Workers at Honda's plant in Greensburg, Indiana remove a door...

Workers at Honda's plant in Greensburg, Indiana remove a door from a Civic after it exits the paint shop. (March 17, 2011) Credit: Getty Images

ROMULUS, Mich. -- Honda is scrambling to revamp its Civic just eight months after a new version hit showrooms, and critics say it's an admission that the compact car fell short in quality and handling.

The revamp, to come by the end of 2012, is rare because new models aren't usually overhauled for at least three years. Honda executives say they're simply trying to stay ahead in an increasingly competitive small-car market.

The move comes as small car sales are on the rise in the United States, and more people choose them because of worries about gas prices and car payments. Compacts also are no longer the cramped econoboxes of the 1980s and 1990s, and they have many of the same amenities as larger cars.

The new Civic was panned by critics when it started arriving at dealerships in April. Consumer Reports magazine said it was less agile than its predecessor and its interior quality was worse. The magazine refused to give the Civic its coveted "Recommended Buy" rating, saying that the braking distances were long and it suffered from a choppy ride. The car's sales ranked fourth among U.S. compacts from May through November.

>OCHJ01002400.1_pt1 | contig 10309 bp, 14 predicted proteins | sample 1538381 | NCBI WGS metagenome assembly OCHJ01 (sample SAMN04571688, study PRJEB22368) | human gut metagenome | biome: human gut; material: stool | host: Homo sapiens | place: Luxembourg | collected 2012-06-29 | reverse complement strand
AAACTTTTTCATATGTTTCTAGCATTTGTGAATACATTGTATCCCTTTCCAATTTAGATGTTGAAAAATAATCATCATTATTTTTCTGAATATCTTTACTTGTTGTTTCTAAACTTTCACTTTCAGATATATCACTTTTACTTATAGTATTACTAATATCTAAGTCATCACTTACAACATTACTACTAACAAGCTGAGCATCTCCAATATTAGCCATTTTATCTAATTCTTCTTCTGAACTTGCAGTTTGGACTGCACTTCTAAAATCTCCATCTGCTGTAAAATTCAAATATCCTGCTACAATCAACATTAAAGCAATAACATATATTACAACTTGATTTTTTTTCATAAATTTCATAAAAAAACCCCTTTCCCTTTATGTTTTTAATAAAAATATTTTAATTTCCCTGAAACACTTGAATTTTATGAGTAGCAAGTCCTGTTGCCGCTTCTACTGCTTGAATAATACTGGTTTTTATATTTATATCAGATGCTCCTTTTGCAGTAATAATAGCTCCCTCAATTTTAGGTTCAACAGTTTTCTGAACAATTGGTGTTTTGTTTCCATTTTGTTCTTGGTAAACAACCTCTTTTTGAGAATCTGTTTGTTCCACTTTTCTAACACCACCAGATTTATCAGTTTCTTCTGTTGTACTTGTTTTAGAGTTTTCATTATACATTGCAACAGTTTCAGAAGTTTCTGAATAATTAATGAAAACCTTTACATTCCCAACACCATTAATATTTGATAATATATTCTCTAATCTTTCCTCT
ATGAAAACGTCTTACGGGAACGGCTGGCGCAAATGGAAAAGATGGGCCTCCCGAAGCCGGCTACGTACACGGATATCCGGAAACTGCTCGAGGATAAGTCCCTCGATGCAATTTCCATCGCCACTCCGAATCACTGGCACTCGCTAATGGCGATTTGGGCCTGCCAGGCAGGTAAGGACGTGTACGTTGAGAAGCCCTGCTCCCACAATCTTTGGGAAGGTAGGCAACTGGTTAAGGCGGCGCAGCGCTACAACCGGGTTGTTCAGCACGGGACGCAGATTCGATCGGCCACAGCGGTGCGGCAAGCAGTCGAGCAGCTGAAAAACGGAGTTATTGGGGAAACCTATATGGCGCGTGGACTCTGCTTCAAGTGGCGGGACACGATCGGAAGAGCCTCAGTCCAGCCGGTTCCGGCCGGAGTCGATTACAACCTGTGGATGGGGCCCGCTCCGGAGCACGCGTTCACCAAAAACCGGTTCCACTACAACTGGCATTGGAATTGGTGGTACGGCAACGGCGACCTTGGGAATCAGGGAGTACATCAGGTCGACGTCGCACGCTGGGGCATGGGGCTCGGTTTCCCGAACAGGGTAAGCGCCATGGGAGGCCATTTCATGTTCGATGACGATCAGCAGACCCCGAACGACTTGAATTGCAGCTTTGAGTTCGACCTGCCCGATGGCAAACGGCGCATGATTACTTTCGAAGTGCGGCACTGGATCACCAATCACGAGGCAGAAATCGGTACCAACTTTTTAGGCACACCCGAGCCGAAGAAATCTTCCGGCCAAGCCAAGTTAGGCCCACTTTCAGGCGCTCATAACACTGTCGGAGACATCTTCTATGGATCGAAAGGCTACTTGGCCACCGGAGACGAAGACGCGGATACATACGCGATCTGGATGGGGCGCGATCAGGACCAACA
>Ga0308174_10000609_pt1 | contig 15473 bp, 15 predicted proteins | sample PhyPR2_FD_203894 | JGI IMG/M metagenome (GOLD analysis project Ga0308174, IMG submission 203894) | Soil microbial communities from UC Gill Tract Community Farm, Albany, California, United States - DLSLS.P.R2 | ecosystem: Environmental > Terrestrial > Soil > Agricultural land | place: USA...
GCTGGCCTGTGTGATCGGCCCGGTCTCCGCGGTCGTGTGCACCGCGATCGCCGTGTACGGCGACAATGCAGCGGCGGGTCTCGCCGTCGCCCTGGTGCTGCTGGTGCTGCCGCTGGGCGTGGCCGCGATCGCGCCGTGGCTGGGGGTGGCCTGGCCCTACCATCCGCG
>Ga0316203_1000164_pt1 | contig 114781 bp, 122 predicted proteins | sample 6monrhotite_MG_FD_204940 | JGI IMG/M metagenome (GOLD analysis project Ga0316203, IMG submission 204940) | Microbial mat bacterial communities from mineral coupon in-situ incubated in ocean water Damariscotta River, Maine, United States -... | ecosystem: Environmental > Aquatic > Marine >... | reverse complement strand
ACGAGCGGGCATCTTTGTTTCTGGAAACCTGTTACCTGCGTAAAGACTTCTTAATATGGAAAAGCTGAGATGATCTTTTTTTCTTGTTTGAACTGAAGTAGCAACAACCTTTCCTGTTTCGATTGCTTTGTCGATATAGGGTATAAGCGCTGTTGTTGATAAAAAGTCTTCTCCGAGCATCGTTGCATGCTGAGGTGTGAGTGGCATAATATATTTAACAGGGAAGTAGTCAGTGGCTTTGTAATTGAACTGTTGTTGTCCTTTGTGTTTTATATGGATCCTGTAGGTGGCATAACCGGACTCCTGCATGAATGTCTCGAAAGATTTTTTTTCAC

The previous Civic, which came out in 2005, was known for its sporty driving, high-quality interiors, lack of noise and excellent braking, said David Champion, senior director of auto testing for Consumer Reports. "The new one seems to have fallen apart in those areas," he said.

Honda has told dealers a reworked Civic will arrive before the end of next year. The car starts around $16,000, and a base model with automatic transmission gets 32 miles per gallon in combined city and highway driving. Its price and fuel mileage are about the same as its competitors.

American Honda president Tetsuo Iwamura said Tuesday the company will improve the Civic's drivability, but he stopped short of saying exactly what the company will do to the rest of the car. "It's about how do we get two or three laps ahead of the competition," said American Honda executive vice president John Mendel.

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